I have been itching to post about this work since David DiGregorio presented it at a meeting at Janelia last year. His group’s results, Submillisecond Optical Reporting of Membrane Potentials In Situ Using a Neuronal Trace Dye, were published in the Journal of Neuroscience last week. Their method of optical voltage sensing is the first one that looks like its ready for “prime-time” action outside of the labs of developers of these sorts of techniques. It has sufficient speed (<1 ms resolution), sensitivity (25% dF/F per 100mV), and limited membrane perturbation to see single action potentials, without dramatically altering the shape of these currents.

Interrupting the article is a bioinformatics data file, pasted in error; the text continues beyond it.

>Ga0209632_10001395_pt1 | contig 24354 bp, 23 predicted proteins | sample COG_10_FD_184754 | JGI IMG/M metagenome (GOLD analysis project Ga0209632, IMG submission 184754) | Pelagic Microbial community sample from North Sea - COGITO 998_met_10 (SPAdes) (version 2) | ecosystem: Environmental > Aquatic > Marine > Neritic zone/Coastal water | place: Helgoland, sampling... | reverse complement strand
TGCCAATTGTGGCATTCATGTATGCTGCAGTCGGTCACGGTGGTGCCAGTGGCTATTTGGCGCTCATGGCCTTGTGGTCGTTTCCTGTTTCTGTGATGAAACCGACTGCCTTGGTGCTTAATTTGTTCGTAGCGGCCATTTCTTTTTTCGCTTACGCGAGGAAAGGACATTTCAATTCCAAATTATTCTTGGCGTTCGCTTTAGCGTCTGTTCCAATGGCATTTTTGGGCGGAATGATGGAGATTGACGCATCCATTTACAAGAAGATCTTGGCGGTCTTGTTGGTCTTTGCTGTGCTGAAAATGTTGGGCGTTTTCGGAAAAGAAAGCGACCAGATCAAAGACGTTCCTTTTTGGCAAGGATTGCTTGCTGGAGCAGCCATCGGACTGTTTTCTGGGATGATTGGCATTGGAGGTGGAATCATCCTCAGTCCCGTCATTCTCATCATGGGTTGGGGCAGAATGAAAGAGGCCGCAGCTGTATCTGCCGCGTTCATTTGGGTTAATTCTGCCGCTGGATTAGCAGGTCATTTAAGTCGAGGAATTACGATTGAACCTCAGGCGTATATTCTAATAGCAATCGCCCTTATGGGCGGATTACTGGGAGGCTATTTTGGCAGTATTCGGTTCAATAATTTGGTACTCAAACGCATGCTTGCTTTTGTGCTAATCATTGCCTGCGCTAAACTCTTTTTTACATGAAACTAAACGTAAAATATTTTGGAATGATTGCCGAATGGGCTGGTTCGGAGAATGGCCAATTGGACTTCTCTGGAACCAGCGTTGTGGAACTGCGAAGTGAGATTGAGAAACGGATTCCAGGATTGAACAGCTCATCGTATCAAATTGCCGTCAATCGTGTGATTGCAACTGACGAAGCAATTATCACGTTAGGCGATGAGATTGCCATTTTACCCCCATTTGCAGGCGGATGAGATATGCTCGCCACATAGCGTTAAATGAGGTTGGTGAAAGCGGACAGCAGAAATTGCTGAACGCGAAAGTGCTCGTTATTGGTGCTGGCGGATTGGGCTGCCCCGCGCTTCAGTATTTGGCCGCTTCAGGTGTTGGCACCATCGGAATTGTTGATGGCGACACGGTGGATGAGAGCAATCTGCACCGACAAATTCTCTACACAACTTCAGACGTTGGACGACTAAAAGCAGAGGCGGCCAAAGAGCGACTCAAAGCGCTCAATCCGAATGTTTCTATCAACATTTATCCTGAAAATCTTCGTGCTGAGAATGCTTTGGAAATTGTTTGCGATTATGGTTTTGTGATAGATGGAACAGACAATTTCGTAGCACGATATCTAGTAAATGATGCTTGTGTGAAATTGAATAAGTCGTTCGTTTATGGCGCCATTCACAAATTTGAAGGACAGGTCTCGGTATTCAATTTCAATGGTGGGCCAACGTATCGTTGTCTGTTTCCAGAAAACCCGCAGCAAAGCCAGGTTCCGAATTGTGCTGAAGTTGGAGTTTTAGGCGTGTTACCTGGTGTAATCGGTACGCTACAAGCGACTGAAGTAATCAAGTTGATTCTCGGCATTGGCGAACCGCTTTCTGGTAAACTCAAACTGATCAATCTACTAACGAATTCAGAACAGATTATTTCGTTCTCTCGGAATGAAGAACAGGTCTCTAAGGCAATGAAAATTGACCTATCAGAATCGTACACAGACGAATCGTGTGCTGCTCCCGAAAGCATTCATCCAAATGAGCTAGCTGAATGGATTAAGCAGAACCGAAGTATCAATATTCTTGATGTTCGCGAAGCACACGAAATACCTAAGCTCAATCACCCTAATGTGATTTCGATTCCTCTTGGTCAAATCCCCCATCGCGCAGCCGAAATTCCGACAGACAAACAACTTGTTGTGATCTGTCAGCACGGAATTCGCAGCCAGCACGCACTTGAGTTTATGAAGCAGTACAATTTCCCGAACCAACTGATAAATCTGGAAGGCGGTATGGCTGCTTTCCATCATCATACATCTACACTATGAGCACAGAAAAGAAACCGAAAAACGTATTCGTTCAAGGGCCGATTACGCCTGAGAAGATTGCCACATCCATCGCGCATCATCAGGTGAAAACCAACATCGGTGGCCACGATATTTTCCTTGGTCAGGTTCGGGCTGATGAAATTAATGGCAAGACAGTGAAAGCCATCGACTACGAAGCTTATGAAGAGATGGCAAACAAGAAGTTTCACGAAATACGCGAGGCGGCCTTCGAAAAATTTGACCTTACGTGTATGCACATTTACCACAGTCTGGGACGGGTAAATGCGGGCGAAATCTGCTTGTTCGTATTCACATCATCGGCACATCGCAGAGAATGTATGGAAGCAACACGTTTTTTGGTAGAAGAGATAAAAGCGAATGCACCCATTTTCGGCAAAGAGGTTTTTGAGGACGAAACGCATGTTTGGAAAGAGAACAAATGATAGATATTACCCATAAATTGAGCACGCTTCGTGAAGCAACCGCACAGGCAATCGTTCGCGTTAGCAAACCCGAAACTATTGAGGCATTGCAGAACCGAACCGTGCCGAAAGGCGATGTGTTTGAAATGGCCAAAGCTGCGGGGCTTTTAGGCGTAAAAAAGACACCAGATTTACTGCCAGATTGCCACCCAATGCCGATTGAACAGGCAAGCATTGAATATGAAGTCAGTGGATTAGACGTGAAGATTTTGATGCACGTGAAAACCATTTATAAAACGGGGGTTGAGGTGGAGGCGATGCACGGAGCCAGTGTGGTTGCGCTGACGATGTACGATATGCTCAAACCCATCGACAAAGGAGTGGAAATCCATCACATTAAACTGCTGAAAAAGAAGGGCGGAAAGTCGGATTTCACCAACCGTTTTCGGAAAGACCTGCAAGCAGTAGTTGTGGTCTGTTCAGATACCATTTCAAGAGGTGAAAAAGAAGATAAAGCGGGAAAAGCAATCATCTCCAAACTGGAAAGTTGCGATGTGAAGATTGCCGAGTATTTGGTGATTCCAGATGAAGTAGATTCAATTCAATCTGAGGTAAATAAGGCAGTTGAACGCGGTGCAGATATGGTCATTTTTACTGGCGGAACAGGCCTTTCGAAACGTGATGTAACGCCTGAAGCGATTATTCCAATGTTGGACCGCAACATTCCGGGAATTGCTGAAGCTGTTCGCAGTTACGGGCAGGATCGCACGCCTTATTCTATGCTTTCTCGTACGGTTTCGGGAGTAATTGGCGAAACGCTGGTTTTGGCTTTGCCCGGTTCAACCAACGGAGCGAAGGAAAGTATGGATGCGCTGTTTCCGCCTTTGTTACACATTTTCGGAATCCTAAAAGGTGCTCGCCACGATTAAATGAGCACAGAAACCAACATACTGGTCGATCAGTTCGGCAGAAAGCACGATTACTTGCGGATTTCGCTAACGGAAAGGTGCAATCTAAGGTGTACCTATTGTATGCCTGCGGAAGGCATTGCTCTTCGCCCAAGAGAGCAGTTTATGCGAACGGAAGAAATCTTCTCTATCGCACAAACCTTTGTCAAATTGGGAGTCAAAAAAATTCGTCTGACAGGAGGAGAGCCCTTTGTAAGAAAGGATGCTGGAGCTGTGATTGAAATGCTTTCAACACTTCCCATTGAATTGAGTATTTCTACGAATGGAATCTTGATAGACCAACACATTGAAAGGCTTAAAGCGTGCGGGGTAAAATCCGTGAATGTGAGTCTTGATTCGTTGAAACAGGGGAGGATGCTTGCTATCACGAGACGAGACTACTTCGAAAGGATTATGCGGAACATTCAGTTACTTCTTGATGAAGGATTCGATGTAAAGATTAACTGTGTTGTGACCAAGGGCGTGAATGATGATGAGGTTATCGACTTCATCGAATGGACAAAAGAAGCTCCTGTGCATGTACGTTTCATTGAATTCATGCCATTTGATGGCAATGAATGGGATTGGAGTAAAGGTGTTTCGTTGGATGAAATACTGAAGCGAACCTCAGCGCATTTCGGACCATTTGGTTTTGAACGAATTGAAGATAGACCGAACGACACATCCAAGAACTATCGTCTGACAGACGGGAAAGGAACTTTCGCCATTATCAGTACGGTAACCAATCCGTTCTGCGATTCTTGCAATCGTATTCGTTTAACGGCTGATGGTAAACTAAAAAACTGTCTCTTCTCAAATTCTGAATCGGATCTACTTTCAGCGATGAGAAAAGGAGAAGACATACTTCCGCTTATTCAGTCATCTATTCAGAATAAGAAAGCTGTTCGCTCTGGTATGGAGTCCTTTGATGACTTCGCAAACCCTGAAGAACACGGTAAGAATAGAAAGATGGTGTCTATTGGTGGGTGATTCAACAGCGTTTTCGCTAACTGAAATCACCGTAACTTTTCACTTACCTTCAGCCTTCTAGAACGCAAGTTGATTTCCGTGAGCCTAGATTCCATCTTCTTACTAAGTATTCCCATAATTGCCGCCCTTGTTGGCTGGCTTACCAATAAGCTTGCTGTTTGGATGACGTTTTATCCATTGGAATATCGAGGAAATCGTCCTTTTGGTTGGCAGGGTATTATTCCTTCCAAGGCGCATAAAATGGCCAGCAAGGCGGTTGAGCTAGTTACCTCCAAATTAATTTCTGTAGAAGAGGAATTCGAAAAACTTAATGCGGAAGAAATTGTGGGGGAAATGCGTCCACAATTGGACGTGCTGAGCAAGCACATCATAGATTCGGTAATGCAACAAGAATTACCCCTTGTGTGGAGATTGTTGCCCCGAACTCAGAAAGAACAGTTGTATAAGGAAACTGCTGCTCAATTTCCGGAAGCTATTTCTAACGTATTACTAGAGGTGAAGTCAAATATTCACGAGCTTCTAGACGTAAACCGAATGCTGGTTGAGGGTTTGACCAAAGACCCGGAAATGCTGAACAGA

Like previous methods, Bradley et al. use voltage-dependent membrane partitioning of dipicrylamine (DPA), a charged small molecule, to quench a fluorophore via FRET. Previously, high-concentrations of DPA were required to have a reasonable signal change, which caused toxicity, increased membrane capacitance and slowed voltage transients. By using DiO, a lipophilic neuronal tracer, as the fluorophore, the DPA concentration could be reduced to 1uM, while retaining sufficient optical sensitivity for action potential detection.